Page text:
On February 18, 2014, President Obama announced tighter fuel efficiency standards for medium- and heavy-duty fleet vehicles, the latest stage in his effort to tackle climate change without waiting for Congress to act.
The new fuel-efficiency regulations will be drafted by the Environmental Protection Agency and the Transportation Department and they will be in place by March 31, 2016.
“The goal we are setting is ambitious,” Obama said of his plans to set new fuel standards. “But these are areas where ambition has worked out really well for us so far.”
Although heavy-duty fleet vehicles account for 4% of registered vehicles on the road in the United States, they account for approximately 25% of road-fuel use and greenhouse gas emissions coming from the transportation sector.
Obama would also like to see the fuel efficiency for light vehicles and trucks improve by 2025. The light-vehicle standards are eventually projected to reduce fuel consumption by 2.2 barrels per day.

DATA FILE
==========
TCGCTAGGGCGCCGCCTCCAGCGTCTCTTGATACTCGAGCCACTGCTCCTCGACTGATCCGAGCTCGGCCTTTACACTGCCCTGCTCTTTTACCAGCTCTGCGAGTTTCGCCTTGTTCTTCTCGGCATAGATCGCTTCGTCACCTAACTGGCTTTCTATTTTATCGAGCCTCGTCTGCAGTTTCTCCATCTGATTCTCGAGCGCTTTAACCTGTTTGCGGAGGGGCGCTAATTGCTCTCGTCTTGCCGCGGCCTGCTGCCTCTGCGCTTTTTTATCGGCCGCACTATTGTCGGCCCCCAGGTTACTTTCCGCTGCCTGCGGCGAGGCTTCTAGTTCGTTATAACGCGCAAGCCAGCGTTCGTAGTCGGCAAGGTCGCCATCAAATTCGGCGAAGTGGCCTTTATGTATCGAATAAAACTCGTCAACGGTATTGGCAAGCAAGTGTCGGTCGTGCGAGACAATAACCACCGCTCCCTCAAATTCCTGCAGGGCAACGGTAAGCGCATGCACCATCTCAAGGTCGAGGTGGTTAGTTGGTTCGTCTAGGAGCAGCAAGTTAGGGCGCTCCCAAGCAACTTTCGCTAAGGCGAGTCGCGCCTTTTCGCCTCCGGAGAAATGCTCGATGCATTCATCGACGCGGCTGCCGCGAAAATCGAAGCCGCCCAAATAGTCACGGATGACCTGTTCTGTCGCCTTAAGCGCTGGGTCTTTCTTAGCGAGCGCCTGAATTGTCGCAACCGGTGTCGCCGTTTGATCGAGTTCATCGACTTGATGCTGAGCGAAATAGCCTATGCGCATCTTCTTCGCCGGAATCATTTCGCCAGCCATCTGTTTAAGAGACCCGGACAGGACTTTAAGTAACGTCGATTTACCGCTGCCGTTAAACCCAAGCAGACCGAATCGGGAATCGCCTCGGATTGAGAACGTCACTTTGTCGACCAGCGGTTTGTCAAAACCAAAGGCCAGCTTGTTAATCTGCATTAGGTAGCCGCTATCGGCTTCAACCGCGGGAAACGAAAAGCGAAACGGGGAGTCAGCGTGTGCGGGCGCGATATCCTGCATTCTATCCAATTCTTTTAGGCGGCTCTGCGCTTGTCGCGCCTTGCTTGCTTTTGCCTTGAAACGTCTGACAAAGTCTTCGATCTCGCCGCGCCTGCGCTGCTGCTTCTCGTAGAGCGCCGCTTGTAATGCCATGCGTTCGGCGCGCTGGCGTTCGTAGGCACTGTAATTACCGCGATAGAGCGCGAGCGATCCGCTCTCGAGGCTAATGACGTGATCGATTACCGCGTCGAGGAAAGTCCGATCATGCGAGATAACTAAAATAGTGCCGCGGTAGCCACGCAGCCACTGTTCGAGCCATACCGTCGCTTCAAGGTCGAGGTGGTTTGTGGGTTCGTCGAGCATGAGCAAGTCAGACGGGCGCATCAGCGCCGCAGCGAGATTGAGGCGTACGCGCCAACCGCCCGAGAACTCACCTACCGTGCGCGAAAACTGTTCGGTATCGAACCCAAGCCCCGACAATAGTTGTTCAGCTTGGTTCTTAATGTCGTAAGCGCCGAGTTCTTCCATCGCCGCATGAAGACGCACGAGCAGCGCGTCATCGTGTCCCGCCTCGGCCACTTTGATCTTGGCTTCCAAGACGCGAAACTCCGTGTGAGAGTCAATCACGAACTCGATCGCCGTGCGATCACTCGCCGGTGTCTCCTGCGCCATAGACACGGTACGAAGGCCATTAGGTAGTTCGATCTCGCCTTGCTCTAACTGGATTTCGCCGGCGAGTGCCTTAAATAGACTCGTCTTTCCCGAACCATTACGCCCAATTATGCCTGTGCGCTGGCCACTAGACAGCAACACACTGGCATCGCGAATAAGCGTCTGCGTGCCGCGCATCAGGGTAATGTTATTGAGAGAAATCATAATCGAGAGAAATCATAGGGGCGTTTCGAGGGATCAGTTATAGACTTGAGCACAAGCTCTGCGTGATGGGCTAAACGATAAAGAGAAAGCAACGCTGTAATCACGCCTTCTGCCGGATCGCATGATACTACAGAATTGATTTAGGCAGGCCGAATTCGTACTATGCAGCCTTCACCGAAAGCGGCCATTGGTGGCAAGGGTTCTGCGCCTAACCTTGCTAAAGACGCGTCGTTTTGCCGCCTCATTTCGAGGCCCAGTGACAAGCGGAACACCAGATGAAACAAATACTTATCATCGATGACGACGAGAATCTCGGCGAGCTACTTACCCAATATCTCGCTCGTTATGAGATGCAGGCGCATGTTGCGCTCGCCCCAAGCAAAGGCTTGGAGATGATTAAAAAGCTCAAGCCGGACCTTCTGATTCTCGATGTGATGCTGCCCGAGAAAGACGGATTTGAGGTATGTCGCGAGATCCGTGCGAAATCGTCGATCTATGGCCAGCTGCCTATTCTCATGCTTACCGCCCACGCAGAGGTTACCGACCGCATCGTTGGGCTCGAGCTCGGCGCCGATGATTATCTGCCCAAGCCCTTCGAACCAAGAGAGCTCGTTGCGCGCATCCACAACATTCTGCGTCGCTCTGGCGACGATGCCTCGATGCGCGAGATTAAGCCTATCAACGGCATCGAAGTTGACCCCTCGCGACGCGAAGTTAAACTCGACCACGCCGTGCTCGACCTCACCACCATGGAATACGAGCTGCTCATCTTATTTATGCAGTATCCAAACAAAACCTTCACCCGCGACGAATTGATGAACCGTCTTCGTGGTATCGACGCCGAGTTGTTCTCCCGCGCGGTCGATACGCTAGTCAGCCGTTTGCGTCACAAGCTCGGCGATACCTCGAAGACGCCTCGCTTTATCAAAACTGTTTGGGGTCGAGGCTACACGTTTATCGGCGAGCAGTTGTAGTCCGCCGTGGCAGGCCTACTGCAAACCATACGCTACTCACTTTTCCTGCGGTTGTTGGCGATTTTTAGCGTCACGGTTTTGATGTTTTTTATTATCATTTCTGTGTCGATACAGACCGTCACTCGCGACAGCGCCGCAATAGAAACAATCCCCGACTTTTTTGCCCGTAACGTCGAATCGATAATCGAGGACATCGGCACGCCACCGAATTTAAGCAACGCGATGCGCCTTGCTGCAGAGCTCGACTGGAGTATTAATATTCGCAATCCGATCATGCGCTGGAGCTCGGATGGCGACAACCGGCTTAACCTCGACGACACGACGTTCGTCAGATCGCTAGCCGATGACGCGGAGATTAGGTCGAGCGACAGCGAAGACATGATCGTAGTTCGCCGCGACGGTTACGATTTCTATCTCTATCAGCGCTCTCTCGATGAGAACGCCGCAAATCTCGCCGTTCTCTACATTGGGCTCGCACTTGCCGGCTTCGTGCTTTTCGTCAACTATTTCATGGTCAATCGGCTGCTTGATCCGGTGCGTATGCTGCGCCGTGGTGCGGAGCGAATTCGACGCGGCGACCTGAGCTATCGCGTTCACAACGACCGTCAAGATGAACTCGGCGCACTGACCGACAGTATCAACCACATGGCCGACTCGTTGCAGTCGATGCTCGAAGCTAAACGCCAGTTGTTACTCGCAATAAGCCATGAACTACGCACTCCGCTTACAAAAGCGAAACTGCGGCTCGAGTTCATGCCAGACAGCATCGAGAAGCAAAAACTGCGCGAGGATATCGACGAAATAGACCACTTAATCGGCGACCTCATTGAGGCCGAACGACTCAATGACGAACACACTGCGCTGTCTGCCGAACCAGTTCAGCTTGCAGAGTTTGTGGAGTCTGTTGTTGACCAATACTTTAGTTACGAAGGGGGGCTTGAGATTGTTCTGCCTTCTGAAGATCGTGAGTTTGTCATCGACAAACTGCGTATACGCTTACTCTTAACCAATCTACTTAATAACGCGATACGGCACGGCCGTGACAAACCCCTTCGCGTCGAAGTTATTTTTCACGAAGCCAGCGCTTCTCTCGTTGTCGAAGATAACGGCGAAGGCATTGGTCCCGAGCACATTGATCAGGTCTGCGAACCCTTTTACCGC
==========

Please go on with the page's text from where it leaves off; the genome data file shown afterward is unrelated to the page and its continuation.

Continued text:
During past efforts, the administration experienced resistance from manufacturers when Washington wanted to dictate the costly improvements. But, now that the administration has made reducing fuel consumption a top priority, manufacturers have sought to have a great voice in shaping these standards.
Obama also mentioned that his administration is offering a tax credit to manufacturers of heavy-duty alternative fuel vehicles as well as companies that are building infrastructure, so vehicles that running on alternative fuels have places to fill up.
What kind of impact do you think these changes will have on the climate as well as fuel consumption?